In 2009, Andrew Haley used the handle “catchmekiller” to post an anonymous video in which he claimed to have killed 16 women. After hinting two of his victims were missing persons, the authorities got involved, tracked Haley down, and apprehended him. Despite Haley’s claims, it turned out the video was a hoax. But instead of letting Haley go on his way, the Georgia State Police charged him with providing false statements and tampering with evidence.
Andrew Haley's tale reads as a “what not to do” when creating a viral hoax or an online game - what Haley says he was doing. By pulling actual missing persons into his “game,” Haley wasted the authorities' time and caused real pain for the people forced to relive the disappearance of a loved one.
In February 2009, Andrew Haley anonymously posted a video to YouTube where he confessed to murdering 16 women and hiding their remains. With his face blurred and voice distorted, Haley called for the authorities to play along with him. He also promised to provide a clue every week until they located the victims, saying "once all 16 bodies are found, you'll know exactly who I am."
In the video, Haley tells the police not to "chase" him, mimicking the tone of John Doe from David Fincher's Se7en. If Haley really envisioned the whole thing as a game, he didn't make it obvious.
In the YouTube video, Haley claims he killed 16 women. While he doesn't mention any of them by name, he does reference two prominent missing persons. The first, Tara Grinstead, disappeared in Georgia under mysterious circumstances in 2005. While Haley doesn't say her name, he discusses Grinstead's history as a pageant contestant:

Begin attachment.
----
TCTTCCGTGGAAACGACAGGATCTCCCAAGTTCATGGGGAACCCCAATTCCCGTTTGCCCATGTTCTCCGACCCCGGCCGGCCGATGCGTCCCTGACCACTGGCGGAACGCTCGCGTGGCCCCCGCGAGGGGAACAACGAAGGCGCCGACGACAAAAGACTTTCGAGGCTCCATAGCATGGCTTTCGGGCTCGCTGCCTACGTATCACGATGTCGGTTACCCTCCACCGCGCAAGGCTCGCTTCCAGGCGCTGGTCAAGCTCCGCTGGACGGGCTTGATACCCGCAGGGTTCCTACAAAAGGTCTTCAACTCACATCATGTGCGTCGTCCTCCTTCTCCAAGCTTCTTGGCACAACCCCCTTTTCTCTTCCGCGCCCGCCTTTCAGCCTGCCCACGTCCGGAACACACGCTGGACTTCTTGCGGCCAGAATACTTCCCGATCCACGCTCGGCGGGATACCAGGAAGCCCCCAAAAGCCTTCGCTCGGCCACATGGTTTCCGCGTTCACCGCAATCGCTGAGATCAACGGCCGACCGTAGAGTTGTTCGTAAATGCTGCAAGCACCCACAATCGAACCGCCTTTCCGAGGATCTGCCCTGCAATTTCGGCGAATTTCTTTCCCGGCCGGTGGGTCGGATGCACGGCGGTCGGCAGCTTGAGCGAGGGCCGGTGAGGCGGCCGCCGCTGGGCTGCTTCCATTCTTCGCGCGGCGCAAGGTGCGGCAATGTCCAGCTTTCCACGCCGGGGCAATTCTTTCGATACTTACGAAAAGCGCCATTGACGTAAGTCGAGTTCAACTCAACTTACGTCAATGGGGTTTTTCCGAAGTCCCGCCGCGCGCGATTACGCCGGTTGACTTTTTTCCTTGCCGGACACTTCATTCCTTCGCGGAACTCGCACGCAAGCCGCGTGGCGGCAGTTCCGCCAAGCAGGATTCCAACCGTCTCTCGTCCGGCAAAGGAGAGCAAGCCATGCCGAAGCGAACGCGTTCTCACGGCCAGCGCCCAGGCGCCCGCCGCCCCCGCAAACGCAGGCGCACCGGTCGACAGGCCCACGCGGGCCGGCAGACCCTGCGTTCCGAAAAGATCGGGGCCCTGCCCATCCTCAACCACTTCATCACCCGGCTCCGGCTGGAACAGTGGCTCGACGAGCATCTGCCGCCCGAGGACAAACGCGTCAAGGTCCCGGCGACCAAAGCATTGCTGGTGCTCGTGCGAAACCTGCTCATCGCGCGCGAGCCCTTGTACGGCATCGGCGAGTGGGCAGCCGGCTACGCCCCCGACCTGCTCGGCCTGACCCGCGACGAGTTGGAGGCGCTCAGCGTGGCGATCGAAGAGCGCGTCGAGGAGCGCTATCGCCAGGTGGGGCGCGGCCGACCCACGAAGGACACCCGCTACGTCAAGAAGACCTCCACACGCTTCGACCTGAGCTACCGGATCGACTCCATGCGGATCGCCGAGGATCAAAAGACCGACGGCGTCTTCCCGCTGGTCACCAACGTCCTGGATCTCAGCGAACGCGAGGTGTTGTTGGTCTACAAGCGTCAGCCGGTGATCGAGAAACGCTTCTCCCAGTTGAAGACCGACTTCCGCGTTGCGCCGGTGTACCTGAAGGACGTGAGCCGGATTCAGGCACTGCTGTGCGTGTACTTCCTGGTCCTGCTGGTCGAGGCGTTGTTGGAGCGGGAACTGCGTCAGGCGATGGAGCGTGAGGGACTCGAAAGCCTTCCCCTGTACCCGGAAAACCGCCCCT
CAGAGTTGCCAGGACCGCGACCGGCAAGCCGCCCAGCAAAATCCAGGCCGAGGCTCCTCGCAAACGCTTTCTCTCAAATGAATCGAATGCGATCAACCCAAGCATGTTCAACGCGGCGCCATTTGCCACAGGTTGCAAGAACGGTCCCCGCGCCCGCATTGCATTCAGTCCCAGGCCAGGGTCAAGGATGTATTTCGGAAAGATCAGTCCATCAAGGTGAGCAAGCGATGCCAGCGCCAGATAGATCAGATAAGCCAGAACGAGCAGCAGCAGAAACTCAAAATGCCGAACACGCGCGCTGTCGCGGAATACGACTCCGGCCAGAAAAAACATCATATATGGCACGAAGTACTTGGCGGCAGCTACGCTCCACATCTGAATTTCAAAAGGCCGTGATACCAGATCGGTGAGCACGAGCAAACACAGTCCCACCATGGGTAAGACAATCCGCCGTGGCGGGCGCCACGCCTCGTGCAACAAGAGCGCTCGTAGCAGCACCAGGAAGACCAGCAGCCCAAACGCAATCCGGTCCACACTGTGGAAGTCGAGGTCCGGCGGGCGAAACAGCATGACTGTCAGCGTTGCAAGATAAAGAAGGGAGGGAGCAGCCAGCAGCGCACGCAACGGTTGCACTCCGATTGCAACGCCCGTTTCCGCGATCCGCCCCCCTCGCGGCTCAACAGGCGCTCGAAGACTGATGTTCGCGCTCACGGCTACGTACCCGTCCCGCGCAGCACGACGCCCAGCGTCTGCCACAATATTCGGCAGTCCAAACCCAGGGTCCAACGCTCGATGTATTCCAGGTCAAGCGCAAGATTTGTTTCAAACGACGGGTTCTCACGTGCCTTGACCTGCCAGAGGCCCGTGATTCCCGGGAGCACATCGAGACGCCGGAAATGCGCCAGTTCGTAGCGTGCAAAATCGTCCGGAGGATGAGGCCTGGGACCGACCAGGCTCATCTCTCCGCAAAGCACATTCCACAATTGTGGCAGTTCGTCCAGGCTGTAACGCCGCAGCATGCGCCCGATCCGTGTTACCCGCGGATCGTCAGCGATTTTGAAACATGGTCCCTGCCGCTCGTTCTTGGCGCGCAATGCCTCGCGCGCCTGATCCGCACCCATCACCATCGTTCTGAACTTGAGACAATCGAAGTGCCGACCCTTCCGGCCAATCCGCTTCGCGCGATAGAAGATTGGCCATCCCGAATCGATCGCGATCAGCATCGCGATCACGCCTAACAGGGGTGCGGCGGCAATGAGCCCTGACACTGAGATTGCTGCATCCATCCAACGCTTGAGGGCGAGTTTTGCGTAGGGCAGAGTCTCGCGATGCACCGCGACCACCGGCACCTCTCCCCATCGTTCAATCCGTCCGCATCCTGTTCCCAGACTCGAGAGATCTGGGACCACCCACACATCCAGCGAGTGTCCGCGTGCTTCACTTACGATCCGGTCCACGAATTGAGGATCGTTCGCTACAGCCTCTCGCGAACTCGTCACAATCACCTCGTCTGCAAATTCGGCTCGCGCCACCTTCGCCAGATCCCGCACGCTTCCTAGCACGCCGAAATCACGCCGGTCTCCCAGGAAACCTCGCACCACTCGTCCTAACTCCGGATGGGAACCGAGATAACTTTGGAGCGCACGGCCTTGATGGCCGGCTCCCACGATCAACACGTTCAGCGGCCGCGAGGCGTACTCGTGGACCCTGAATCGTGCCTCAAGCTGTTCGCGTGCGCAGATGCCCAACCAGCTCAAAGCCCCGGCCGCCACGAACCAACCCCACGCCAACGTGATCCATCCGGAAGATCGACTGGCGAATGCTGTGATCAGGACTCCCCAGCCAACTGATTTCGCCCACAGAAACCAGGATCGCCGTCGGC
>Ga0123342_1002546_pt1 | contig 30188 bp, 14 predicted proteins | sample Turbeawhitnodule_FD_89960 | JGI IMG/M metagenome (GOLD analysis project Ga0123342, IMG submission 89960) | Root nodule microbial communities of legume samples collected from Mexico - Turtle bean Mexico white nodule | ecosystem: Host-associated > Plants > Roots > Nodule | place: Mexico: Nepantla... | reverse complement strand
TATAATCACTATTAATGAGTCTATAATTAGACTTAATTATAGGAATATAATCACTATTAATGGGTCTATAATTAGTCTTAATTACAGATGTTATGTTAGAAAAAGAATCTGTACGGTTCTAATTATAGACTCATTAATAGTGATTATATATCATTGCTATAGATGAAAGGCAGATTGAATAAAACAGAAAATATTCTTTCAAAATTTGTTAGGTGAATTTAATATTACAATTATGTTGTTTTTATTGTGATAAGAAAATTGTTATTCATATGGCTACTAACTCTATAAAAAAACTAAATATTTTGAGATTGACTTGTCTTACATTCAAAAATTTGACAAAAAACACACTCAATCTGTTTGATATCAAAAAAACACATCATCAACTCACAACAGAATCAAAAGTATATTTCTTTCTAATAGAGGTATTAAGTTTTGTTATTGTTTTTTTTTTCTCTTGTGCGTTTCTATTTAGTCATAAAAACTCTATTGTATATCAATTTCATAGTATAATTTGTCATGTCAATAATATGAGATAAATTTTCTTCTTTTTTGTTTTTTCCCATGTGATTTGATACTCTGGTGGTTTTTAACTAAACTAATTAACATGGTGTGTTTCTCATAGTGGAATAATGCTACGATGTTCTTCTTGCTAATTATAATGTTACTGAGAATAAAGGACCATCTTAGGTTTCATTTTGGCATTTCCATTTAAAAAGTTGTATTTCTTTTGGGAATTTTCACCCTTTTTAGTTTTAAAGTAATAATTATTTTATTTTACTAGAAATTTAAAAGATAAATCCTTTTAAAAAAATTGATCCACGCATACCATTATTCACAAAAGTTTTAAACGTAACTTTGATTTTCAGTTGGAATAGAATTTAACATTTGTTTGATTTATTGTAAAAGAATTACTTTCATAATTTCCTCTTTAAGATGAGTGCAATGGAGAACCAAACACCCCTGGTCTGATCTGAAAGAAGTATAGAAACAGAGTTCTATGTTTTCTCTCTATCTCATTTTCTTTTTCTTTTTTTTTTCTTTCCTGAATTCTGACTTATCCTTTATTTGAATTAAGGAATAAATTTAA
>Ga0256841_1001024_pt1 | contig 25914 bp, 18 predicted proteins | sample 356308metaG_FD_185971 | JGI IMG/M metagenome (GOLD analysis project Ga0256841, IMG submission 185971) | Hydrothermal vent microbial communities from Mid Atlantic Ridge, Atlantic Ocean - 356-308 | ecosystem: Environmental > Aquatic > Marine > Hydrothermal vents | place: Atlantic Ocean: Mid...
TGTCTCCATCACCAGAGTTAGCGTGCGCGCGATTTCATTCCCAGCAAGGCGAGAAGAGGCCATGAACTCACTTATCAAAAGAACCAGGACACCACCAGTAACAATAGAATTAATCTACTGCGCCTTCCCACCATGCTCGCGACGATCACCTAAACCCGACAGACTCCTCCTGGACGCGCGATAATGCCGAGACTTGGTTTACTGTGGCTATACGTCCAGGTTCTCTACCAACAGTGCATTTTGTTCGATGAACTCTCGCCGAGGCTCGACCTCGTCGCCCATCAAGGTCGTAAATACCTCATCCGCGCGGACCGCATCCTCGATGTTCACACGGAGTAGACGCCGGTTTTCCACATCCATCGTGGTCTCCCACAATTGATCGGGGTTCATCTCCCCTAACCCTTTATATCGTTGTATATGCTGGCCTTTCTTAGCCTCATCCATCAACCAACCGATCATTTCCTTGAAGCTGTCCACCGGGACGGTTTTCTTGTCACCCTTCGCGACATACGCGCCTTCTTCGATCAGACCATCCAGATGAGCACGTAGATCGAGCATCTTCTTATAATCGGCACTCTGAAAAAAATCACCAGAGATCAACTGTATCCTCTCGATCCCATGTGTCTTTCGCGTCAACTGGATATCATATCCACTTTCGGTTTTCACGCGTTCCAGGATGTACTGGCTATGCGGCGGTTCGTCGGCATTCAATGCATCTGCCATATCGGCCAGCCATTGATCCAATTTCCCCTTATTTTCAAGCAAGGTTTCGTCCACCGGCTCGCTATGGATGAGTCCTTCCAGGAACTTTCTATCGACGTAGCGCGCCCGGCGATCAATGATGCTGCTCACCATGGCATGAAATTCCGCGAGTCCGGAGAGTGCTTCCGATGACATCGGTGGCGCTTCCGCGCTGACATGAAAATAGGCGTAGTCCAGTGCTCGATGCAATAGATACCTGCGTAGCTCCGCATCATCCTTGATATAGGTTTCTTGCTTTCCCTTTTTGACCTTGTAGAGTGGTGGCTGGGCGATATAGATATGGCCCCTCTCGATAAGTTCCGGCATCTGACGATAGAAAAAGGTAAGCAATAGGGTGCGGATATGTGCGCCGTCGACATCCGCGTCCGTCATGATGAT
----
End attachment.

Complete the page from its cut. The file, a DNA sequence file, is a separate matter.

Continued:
"Who is she? What does she do? You answer me this, and I will give you her body. She was still wearing her favorite pair of jeans but not her beauty queen silk."
The second missing person Haley brings up is Jennifer Kesse of Orlando, Florida. Kesse disappeared in 2006, with no DNA evidence or phone records indicating what occurred. Haley even sent Kesse's father a link to his video, along with the message "Maybe I can help."
Because the video mentioned missing persons Jennifer Kesse and Tara Grinstead, the police aggressively pursued Haley. The two names added an air of legitimacy to Haley's claims of murdering them and 14 others. Law enforcement tracked Haley's IP address and raided his home in Florida shortly after the video went live in 2009.
Special Agent Gary Rothwell of the Georgia Bureau of Investigation told ABC News they had no choice about tracking down Haley. Rothwell said, "We had a person essentially confessing to the murder of Tara Grinstead, and we had to pursue that lead." At Haley's trial, Assistant District Attorney Conley Greer added, "He said, 'It's just a game,' but it involves two real people, two real families. There are real consequences when you deal with real families and real hurt."
Once authorities apprehended Haley, it became clear he didn't possess any knowledge about the location of Jennifer Kesse or Tara Grinstead. Haley was arrested on charges of tampering with evidence and making false statements, with GBI spokesman John Bankhead explaining, "There was nothing to indicate he was involved in any of these murders."
During the trial, attorney Kristin Jordan said of the video, "It was creepy, it was hurtful, but it was not criminal." Despite the defense, Hayley received two years in a work-release program and 13 years probation.